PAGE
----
On Sunday, HBO will premiere the first installment of a documentary series on Alzheimer’s Disease:

While there is no cure for the disease, THE ALZHEIMER’S PROJECT shows there is now genuine reason to be optimistic about the future. Created by the award-winning team behind HBO’s acclaimed “Addiction” project, this multi-platform series takes a close look at groundbreaking discoveries made by the country’s leading scientists, as well as the effects of this debilitating and fatal disease both on those with Alzheimer’s and on their families. Scientific research is gaining momentum in discovering ways to treat and possibly prevent Alzheimer’s. Aiming to bring a new understanding, THE ALZHEIMER’S PROJECT features a four-part documentary series, 15 short supplemental films, a robust website, and a nationwide community-based information and outreach campaign.

Provided they have HBO, I imagine that many Schweitzer Fellows and Fellows for Life will be tuning in — among them 2008-09 Boston Fellow Elexa Waugh-Quasebarth, of Boston University’s Sargent College of Health and Rehabilitation.

Last night at our Boston Program’s celebration of service, I had the honor of hearing Elexa speak about her Schweitzer project. Elexa collaborated with the veterans and staff at Chelsea Soldier’s Home to develop an unrestrictive arts program for aged veterans with neurodegenerative diseases including Alzheimer’s. Her project incorporated input from experts in the field of fine arts, therapeutic arts, occupational therapy, and long term dementia care — and the artwork and healing Elexa facilitated was deeply moving.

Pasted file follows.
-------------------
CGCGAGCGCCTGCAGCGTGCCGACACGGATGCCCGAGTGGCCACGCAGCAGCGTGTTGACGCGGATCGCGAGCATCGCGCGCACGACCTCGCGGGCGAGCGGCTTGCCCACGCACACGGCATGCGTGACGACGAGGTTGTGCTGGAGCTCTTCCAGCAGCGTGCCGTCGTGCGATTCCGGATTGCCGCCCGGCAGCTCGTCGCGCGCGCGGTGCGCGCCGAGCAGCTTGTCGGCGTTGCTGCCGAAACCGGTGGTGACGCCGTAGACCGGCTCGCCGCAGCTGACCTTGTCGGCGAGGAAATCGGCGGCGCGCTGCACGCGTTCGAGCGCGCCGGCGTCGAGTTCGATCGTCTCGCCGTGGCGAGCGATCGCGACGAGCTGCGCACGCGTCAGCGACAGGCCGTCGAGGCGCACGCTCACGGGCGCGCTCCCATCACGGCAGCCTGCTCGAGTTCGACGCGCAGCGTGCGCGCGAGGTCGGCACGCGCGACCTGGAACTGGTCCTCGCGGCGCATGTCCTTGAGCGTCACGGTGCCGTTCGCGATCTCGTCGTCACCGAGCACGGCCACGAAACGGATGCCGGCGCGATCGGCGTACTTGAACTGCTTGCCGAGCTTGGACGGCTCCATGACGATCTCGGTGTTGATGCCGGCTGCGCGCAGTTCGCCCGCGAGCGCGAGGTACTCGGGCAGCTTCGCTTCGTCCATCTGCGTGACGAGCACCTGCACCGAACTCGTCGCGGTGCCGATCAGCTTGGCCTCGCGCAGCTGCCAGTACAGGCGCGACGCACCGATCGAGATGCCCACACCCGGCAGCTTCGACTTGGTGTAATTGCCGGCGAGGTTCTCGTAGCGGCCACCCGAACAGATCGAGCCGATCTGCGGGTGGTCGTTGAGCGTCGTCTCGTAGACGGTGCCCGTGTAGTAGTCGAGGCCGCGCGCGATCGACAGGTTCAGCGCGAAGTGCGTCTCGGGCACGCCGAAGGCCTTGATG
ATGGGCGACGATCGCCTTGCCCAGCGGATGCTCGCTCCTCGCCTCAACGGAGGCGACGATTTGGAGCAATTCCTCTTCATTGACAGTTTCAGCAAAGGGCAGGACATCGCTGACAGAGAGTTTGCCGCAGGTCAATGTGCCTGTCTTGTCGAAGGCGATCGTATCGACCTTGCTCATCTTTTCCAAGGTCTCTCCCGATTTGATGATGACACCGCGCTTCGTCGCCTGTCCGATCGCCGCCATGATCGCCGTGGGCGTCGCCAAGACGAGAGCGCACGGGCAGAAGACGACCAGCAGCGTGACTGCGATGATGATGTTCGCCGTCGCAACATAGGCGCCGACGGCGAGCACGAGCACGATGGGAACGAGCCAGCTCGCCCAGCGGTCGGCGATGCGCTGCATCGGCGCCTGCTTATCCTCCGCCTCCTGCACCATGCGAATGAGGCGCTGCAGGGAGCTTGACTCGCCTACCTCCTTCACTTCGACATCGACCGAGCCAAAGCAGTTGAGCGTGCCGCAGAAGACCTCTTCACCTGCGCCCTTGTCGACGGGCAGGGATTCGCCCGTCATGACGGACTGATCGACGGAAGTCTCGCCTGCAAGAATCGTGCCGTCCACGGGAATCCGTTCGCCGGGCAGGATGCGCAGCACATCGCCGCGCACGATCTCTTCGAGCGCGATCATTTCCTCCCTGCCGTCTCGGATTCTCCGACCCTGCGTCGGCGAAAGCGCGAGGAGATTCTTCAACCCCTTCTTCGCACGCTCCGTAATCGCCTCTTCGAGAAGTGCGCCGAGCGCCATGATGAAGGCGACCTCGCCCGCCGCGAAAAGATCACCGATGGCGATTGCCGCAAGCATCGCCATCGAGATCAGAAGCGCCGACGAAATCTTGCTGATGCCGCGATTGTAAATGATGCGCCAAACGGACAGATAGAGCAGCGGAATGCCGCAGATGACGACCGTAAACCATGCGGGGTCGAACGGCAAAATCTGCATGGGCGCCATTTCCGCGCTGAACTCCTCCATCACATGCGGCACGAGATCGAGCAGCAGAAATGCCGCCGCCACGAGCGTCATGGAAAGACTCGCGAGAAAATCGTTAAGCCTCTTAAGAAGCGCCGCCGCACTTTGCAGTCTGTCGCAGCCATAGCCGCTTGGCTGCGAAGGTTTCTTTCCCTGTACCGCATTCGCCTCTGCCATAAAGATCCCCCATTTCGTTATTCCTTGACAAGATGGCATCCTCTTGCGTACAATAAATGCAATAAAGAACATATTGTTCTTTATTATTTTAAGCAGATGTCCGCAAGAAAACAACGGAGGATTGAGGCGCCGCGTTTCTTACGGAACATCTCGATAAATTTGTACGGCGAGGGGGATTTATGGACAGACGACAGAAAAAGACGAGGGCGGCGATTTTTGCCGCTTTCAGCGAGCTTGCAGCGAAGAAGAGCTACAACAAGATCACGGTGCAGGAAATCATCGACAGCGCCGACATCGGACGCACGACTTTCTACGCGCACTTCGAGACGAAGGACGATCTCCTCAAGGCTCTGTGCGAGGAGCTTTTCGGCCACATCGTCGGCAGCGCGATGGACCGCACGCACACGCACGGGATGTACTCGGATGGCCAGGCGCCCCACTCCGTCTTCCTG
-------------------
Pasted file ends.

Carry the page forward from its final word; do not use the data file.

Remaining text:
A 2006-2007 Schweitzer Fellow, David Nawrocki of the MGH Institute for Health Professions, might also be tuning in. David worked with the Kit Clark Senior Services Center to improve community access to Alzheimer’s patient and caregiver information, organizing and facilitating patient and caregiver support group meetings in underserved Boston communities.

And 2007-2008 Chicago Schweitzer Fellow Lisa Reyes, of Rush University, is another likely viewer. She worked with the Greater Illinois Chapter of the Alzheimer’s Association to perform patient, caregiver, and community education; one-on-one reminiscing; patient screening; activity/memory loss groups; and respite care.

“Entourage” and “Sex and the City” have their escapist charms — but especially for Alzheimer’s caregivers (and those like our Fellows, who work to support and advocate for them), I have a feeling that “The Alzheimer’s Project” will take the HBO throne.

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